By JAN LARSON McLAUGHLIN
BG Independent News
Some doctoring of the Healing Garden is planned for next year in Simpson Garden Park.
The Bowling Green Parks and Recreation Foundation recently donated $27,500 for concrete work at the Healing Garden to make it accessible to all. That work will be part of a complete redesign of the garden, Park Natural Resources Coordinator Chris Gajewicz told the city’s park and recreation board Tuesday evening.
The Healing Garden is located on the far east end of the Simpson Garden Park, with access from Wood County Hospital. In the past, the garden has had more of a medieval medicine garden feel, Gajewicz said.
But next spring, the garden will be replanted to have a more holistic philosophy.
“There will be more of a mind, body and spirit approach to it,” he said. “It will be less of a curiosity and more interactive.”
For example, the plantings will include some “interactive thyme,” that will generate a calming scent as people walk through or even recline in it.
“We want the garden to be less of a walk-by,” Gajewicz said.
Programming outside of gardening may include relaxation, Tai Chi, yoga and other forms of exercise that are low impact but would benefit from a garden surrounding. The area will promote peace and calm and will have a collection of healing plants and trees to provide shade in the otherwise open sunlight environment, according to Gajewicz.
In other business at the board meeting Tuesday evening, a letter from a soccer coach was read by Parks and Recreation Director Kristin Otley. The letter told of the impact the park and recreation’s D-League soccer program had on one family.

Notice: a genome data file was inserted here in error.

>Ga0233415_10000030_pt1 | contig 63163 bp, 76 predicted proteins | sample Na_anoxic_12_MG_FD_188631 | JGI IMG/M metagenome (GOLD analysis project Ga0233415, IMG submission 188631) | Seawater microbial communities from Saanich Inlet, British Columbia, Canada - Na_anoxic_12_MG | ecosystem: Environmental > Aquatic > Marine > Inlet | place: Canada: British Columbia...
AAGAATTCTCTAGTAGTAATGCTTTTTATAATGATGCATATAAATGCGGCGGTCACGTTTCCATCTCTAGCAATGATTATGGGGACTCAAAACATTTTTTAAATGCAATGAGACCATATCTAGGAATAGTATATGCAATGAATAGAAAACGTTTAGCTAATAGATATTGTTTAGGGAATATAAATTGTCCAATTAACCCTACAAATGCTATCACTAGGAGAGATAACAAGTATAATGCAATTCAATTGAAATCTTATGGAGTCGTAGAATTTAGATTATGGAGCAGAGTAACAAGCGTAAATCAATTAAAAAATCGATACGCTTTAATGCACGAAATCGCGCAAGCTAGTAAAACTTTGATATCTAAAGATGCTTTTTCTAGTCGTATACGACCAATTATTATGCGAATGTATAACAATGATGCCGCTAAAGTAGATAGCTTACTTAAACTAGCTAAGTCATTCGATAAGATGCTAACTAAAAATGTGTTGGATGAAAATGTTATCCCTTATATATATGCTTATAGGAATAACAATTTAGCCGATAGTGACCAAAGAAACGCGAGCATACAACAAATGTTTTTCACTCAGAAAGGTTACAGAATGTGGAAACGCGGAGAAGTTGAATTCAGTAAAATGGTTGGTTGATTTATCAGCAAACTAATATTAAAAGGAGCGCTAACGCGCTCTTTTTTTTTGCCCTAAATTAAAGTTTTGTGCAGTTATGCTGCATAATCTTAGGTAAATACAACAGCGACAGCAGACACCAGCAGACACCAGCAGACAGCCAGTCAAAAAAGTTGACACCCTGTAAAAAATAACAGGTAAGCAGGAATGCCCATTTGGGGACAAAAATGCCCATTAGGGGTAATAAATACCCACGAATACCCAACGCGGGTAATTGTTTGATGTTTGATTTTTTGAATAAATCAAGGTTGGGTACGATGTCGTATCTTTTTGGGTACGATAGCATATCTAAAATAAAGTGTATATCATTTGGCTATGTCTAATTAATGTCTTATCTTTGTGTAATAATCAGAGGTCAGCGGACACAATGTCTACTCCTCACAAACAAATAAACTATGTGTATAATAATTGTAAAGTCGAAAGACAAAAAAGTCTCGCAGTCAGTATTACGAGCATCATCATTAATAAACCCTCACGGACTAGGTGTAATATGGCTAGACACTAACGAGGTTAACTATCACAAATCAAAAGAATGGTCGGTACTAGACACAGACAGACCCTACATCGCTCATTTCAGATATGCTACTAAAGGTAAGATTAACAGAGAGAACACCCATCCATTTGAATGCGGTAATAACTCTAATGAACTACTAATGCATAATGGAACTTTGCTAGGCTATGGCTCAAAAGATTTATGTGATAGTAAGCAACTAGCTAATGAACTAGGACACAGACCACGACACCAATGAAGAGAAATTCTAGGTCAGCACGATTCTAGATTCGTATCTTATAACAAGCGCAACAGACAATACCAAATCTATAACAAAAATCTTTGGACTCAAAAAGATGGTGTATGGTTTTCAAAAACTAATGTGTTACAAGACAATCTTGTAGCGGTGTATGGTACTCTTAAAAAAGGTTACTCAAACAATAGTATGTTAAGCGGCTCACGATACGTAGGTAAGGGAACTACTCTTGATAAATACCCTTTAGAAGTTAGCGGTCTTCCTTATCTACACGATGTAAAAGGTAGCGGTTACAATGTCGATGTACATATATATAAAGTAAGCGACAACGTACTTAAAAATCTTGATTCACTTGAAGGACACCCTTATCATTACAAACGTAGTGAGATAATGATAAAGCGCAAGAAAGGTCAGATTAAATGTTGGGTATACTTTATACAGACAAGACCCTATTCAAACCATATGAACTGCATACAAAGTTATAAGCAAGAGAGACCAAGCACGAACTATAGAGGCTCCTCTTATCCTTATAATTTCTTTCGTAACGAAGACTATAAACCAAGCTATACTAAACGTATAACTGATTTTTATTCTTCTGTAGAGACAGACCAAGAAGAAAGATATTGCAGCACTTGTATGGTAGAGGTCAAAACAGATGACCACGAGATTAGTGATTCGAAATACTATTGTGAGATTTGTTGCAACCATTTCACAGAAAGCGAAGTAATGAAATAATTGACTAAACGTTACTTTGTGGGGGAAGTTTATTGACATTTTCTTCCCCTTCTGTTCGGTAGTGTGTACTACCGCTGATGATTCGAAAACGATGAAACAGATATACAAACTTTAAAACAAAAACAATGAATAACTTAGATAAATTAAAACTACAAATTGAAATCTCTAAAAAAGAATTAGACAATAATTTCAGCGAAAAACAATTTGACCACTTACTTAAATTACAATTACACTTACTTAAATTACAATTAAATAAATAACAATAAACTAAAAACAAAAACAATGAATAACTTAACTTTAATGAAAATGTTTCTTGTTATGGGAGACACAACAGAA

The coach said he was recently approached by a mother, who said her foster daughter had come from an exceptionally difficult background, was very shy and rarely spoke or showed emotion. The mother, who was visibly moved, said she wanted to get the girl involved in an activity and saw the notice about the soccer league. She didn’t know anything about soccer or the league, but signed up her daughter.
According to the letter, the mom saw a transformation in the girl. “She loved soccer and loved playing with the other kids, and was so excited to hear when it was a day of practice or games.”
“To think we can have this kind of positive influence over the child’s life is extremely humbling,” the coach wrote. “This is only one story, and although others might not be as intense, I know we are having a very positive impact on these children.”
Also at the meeting, it was reported that:
- Work on the nature center at Wintergarden Park should be complete by the end of this year.
- The Zombie Mud Run had 184 participants this year.
- The next park and recreation board meeting will be Dec. 5, at 7 p.m., in the Simpson Garden Park Building.